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Old Barn Canola Field

The old barn had been there as long as anyone could remember.

It sat in the middle of the big field, the one that used to be filled with cattle but was now empty. The field was mowed twice a year by the neighbors. They were paid for their work with all the hay they could bale. The family who had once lived there had seen good, full lives and then gone on to their great reward. The house had burned down years ago. But the barn — that barn that seemed to outlast every other building anywhere in town or the outskirts — it stayed, bearing silent witness to a changing world.

“What are they going to do with that old barn?”

And oh, how time did change. Soon the heirs of that old farm were talking with men who build shopping malls. Shortly after that the land was taken over, and men in suits would show up to wander the area and point, talking about this and that. They were men who had never set foot on a farm before, and they invariably wound up cursing at the mud they found on their fine Italian shoes when it was time to go.

Surveyors came. Then construction planners. Then other men who looked at the barn with a critical eye. Soon, there were whispers at the corner diner about that new shopping mall that would go in where the old farm used to be.

Then someone said: “What are they going to do with that old barn?”

And just like that, the people of the town realized that if the shopping mall would be there, then the old barn wouldn’t be.

A place of history

It was the place all of them remembered. The farming family that had once lived there had nine children, all of them friendly, and so many townsfolk remembered playing in the old barn. They remembered the dust of the hay and the whinny of the horses and the lowing of the cattle. They remembered giving directions to out-of-town relatives: “Turn left at the old barn.” They remembered the days when the barn was painted red, but now it was more silver than anything else, the wood weathered to a soft shine.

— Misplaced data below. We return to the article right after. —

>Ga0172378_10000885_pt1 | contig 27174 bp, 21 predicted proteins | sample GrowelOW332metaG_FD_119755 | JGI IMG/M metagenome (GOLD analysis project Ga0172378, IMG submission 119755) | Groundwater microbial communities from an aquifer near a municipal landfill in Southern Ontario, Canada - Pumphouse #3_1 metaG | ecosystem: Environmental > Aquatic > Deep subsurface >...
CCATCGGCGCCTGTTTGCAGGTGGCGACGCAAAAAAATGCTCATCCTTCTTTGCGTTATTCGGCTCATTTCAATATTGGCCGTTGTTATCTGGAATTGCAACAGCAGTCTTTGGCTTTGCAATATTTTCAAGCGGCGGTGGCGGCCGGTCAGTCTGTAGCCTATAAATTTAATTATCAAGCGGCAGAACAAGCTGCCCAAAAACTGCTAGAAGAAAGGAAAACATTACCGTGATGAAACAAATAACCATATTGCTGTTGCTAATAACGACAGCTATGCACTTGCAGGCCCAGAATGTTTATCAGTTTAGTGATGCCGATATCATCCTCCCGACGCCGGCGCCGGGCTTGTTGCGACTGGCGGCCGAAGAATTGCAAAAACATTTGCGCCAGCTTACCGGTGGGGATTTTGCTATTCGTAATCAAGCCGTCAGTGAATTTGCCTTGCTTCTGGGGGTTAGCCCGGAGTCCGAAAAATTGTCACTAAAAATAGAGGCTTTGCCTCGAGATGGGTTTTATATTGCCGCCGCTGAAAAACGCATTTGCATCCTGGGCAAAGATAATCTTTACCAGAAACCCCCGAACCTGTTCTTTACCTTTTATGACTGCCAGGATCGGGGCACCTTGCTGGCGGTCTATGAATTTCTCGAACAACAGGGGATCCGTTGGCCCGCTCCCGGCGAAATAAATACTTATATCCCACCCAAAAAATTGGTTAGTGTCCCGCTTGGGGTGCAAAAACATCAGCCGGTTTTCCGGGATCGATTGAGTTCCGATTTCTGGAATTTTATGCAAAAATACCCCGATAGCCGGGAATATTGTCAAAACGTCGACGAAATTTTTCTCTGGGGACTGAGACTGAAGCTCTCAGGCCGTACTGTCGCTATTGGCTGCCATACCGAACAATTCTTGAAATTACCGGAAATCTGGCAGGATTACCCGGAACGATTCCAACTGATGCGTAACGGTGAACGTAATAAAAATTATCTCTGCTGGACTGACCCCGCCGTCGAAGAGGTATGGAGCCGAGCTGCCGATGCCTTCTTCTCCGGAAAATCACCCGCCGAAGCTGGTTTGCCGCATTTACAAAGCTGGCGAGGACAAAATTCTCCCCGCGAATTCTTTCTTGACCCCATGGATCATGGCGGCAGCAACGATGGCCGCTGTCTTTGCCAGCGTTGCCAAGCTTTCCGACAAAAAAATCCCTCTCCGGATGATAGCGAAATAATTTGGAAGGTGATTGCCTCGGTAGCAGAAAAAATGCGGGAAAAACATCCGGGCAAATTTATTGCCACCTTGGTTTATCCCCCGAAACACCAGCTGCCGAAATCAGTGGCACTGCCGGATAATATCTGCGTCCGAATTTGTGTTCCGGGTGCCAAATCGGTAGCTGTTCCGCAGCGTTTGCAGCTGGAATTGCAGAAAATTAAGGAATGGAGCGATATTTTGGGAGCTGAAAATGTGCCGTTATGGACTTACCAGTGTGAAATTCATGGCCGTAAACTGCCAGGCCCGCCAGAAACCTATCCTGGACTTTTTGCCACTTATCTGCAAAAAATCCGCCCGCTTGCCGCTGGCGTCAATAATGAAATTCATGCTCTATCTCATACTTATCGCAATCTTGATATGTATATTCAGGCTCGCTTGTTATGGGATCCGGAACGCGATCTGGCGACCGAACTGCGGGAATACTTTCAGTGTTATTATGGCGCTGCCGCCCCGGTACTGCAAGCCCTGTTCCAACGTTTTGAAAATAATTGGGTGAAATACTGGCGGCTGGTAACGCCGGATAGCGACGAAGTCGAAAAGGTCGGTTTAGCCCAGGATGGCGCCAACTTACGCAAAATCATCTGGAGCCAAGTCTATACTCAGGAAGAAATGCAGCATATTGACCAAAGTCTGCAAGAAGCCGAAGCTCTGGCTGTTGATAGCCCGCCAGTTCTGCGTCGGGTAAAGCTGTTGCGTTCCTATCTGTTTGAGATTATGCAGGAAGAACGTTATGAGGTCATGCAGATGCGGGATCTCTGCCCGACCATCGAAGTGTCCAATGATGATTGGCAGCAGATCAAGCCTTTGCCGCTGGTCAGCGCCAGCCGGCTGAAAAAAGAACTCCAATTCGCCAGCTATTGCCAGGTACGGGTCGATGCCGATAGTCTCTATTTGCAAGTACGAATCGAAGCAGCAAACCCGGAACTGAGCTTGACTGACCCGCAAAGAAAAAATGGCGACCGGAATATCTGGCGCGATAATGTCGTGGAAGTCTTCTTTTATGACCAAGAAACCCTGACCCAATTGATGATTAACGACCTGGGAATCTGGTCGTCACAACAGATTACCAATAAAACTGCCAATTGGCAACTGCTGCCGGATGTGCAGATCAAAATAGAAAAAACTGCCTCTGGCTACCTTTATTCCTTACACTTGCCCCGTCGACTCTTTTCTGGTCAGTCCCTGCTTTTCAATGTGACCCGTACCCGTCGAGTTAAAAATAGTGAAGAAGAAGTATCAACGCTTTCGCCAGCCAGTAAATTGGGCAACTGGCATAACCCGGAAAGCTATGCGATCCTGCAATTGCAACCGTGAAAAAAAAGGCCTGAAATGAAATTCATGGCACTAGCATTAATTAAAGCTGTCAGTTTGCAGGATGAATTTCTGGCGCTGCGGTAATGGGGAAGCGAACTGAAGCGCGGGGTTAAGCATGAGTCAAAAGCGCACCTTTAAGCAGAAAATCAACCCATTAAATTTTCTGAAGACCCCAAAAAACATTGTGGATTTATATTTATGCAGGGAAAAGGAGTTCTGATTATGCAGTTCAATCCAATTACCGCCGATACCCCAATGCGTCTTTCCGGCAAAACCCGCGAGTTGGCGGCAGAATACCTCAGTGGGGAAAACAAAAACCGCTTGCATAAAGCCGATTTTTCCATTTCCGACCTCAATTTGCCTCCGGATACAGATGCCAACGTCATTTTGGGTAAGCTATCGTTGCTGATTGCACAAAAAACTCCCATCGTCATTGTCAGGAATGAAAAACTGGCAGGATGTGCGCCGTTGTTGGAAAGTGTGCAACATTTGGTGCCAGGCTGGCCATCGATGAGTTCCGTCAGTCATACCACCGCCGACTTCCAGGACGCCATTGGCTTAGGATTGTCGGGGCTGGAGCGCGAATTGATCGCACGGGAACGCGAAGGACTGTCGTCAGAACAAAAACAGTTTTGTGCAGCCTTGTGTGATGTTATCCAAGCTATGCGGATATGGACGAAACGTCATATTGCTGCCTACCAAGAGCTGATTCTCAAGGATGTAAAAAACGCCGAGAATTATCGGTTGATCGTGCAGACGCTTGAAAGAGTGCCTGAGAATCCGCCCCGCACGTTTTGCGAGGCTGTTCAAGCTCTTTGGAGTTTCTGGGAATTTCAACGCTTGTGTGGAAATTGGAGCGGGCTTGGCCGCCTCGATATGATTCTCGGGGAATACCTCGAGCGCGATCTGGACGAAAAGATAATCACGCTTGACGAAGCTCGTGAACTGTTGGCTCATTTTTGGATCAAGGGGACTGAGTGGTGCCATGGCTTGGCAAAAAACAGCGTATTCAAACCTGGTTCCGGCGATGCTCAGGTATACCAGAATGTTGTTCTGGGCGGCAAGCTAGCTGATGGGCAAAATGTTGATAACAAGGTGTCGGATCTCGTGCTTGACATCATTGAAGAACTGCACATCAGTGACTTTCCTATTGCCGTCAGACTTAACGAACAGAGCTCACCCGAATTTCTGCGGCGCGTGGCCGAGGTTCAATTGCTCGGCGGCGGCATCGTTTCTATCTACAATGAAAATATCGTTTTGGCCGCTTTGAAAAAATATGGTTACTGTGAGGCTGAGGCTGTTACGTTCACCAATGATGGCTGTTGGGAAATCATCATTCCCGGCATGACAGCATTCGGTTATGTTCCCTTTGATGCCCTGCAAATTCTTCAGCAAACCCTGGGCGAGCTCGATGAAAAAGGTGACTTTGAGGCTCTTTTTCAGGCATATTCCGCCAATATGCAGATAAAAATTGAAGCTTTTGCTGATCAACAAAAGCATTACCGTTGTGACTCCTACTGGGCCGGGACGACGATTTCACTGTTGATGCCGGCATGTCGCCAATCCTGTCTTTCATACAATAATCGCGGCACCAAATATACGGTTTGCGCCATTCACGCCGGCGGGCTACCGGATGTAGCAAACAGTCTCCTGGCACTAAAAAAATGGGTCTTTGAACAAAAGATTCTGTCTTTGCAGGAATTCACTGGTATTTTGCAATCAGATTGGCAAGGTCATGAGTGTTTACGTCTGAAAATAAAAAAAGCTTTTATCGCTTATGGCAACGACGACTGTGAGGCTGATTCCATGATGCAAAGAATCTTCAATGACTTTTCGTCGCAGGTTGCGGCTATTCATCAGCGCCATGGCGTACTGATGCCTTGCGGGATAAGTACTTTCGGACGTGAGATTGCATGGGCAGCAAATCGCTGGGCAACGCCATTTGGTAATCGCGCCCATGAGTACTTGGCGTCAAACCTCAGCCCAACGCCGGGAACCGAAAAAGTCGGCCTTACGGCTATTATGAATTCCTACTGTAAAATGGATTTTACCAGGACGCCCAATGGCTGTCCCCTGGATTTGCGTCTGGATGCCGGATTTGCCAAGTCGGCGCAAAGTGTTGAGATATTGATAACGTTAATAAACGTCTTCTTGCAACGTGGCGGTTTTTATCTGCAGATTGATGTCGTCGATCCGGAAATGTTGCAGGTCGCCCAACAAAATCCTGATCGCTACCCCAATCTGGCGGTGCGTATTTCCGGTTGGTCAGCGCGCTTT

“They can’t just tear that old barn down!”

reclaimed siding

As with the best of things, all it took was the power of memory and the determination of the present to make things happen. The residents talked to those who ran the town, and those people talked to those who ran the shopping mall. Together, they came up with a plan: Take the old barn down, piece by piece. Give the wood to those who wanted it.

A new life in the community

The day of dismantling was bittersweet. The old barn was leaving, but something new was arising from the loss. The wood from the weathered hayloft wound up on the floor of a fine home several miles away. The hefty beams from the corners became borders for the community playground. The stalls were broken down into pieces that were perfect for benches. The little treasures found inside — an old bucket, a surprisingly unbroken window, and even the old pitchfork, became useful decoration for homes that were far removed from that old farm.

In the end, the barn didn’t disappear — it was simply parceled out into old memories and new uses.

reclaimed wood bench

I bought one of those benches from the talented woodworker who collected some of that old barn wood. It sits in my backyard, now a useful piece of history. I see those benches everywhere. It’s a reminder that even in this fast-paced world, sometimes the best of the old things hang around to see another day.

And this is certain: Nothing in that brand new shopping mall could possibly come close to the charm, nostalgia and sheer beauty of my little piece of that big old barn.

 

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Shannon Dauphin Lee

Shannon Dauphin Lee is a journalist and occasional novelist with a serious weakness for real estate. When she's not writing, she and her husband are taking road trips to explore covered bridges, little wineries and quaint bed-and-breakfast inns in their beloved Pennsylvania.